Despite coronavirus outbreaks hitting meat and poultry packing plants hard in Virginia and several other states, President Donald Trump plans to sign an executive order that would require the plants stay open.
On Tuesday the Associated Press reported that Trump said he would sign an order classifying meat processing as critical infrastructure to keep plants open. He stated that the order would address “liability problems” in the food supply chain.
The U.S. Centers of Disease Control and Prevention deployed a team to Virginia in order to aid the outbreaks in infected poultry plants, according to WTOP. Gov. Ralph Northam, along with governors from Maryland and Delaware, sent a letter to Trump seeking assistance for the plants.
At a press conference on Monday, Northam explained that a team of epidemiologists and contact specialists were expected to arrive, in addition to speakers of Haitian Creole, the language spoken by many plant employees.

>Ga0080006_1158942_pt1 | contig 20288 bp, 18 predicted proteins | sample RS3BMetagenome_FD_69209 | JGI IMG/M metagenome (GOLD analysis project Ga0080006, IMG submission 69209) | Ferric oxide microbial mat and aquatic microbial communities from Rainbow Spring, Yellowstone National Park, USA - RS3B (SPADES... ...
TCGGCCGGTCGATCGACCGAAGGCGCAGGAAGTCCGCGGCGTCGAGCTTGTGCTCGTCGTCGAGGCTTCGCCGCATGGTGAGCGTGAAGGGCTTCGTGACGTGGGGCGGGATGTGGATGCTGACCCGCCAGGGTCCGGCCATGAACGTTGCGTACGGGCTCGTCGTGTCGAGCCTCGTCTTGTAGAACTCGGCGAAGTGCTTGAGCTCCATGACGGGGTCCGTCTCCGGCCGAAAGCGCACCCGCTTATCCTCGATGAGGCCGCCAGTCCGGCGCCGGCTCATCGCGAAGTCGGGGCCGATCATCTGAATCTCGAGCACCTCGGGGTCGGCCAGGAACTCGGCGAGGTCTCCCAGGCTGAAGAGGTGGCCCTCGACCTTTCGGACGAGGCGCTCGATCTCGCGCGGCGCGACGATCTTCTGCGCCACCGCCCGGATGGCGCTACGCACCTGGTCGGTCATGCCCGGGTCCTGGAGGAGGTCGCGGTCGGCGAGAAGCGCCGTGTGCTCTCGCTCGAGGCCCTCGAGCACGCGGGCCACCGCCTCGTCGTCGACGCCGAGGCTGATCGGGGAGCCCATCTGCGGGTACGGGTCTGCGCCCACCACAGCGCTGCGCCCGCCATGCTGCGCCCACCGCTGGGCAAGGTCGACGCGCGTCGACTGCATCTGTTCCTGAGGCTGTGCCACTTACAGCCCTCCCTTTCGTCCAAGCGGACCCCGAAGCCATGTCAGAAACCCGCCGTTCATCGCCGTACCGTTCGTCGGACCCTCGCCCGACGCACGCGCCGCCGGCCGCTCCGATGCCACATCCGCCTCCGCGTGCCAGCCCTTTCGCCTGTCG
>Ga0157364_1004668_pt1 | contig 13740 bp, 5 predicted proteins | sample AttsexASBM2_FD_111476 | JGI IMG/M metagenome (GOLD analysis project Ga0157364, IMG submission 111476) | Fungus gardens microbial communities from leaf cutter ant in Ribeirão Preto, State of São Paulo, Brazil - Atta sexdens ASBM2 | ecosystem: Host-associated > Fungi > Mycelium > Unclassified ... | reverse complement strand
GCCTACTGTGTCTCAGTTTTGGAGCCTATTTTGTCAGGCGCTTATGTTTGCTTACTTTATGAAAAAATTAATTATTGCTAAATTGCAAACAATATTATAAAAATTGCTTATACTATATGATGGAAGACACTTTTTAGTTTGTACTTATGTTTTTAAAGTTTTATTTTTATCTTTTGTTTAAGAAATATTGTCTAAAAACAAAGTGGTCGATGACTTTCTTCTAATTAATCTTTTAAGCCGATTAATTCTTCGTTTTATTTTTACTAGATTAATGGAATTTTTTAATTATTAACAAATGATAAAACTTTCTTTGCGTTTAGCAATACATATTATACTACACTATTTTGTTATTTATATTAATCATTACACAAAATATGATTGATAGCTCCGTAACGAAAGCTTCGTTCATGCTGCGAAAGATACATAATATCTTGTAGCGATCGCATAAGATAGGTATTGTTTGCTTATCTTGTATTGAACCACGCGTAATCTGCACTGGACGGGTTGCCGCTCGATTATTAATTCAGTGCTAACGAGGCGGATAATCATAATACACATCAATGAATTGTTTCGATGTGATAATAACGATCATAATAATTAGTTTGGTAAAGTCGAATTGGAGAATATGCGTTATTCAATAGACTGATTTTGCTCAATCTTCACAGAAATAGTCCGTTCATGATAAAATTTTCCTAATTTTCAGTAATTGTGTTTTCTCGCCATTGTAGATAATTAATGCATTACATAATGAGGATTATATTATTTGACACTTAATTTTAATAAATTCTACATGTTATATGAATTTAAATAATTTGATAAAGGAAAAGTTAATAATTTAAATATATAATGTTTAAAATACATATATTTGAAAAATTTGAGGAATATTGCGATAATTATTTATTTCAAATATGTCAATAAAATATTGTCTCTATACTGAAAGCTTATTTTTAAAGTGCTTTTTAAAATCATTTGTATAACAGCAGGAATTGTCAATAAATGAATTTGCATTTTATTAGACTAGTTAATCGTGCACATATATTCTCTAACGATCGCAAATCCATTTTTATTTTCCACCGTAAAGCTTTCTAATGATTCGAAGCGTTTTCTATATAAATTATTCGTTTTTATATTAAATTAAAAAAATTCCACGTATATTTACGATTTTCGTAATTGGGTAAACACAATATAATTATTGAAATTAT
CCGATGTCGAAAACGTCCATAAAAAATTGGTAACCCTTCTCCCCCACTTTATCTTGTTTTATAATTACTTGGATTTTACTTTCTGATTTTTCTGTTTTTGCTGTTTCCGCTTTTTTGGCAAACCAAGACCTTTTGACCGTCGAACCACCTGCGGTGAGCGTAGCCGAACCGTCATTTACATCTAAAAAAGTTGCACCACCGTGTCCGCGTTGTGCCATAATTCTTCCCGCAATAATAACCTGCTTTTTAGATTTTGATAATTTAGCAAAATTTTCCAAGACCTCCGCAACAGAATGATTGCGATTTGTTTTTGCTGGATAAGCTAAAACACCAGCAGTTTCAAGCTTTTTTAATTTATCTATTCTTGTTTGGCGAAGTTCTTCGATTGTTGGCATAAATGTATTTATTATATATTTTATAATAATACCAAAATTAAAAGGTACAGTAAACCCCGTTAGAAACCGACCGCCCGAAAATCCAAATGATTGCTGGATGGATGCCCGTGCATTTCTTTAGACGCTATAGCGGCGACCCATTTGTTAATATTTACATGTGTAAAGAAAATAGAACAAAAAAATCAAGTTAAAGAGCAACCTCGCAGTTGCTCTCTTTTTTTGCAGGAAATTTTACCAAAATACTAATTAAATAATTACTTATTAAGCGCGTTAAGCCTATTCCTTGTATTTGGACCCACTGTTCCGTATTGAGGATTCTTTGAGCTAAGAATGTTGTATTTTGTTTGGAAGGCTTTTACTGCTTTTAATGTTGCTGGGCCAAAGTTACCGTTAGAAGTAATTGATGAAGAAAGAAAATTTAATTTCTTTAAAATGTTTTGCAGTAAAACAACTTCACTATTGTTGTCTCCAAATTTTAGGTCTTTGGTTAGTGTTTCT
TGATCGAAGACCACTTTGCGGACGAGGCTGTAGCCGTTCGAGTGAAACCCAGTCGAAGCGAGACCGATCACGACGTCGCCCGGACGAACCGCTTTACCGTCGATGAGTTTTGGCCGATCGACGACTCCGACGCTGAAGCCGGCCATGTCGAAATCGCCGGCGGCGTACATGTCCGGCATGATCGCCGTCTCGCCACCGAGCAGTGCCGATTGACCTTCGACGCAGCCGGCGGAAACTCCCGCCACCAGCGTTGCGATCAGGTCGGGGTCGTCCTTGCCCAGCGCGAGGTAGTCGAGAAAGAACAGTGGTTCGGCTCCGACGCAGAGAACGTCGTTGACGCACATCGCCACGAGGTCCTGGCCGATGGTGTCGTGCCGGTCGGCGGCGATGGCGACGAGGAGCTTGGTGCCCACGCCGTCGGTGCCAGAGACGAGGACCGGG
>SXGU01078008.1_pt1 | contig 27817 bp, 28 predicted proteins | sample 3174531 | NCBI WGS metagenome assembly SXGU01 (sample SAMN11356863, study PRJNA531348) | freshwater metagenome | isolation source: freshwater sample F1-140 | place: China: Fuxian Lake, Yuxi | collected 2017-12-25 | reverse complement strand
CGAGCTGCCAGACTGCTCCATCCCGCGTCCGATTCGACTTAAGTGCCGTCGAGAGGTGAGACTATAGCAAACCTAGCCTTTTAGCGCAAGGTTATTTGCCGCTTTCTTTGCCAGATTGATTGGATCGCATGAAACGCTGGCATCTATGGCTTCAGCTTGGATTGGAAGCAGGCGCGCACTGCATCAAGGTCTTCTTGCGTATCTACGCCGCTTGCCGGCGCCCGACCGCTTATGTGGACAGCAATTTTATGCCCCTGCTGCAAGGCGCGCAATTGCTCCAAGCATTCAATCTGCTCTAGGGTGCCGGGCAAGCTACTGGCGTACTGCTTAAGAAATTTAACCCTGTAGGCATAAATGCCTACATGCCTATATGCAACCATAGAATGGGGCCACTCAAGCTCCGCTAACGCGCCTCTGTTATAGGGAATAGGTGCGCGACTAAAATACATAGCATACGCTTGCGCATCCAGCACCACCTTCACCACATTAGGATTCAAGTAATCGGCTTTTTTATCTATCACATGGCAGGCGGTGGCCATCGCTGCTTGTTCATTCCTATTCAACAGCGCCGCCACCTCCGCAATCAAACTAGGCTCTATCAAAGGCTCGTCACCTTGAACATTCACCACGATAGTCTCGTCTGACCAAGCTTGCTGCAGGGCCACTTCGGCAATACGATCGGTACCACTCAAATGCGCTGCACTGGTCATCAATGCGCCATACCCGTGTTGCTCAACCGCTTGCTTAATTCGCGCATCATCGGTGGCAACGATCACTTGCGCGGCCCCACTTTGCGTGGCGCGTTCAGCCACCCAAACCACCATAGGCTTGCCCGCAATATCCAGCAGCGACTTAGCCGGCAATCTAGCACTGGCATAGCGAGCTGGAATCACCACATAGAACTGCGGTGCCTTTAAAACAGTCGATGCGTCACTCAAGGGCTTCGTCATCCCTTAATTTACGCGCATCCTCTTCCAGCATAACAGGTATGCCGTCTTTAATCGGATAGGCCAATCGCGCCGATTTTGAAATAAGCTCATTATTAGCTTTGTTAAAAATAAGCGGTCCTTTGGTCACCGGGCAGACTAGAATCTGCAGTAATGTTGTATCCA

“The poultry plants are a vital part of our food supply chain…but the health of the people who work in these plants is also critically important,” said Northam in an NBC 12 interview.
The group will conduct an “overall assessment of the situation” and execute broader testing to “determine the scope of the problem,” the governor said.
Meatpacking is a huge industry in Virginia, including one of the nation’s largest chicken producers, Delmarva Poultry Inc. Virginia’s Department of Agriculture and Consumer Services lists 122 processing plants statewide that are inspected by the government.
While some poultry plants across Virginia have reported outbreaks, several have not, leading to concern from employees due to a lack of communication.
“Word of mouth was that maybe 10 or more cases up there, but us employees were only told about two cases,” said Kita Davis, a wing packer in Tysons Temperanceville Plant, in an interview with WHSV 3.
Accomack County, home to both the Tysons and the Perdue plants, recently experienced a significant uptick in COVID-19 cases last week, according to NBC12. However, the state nor the companies can publicly confirm cases in these facilities.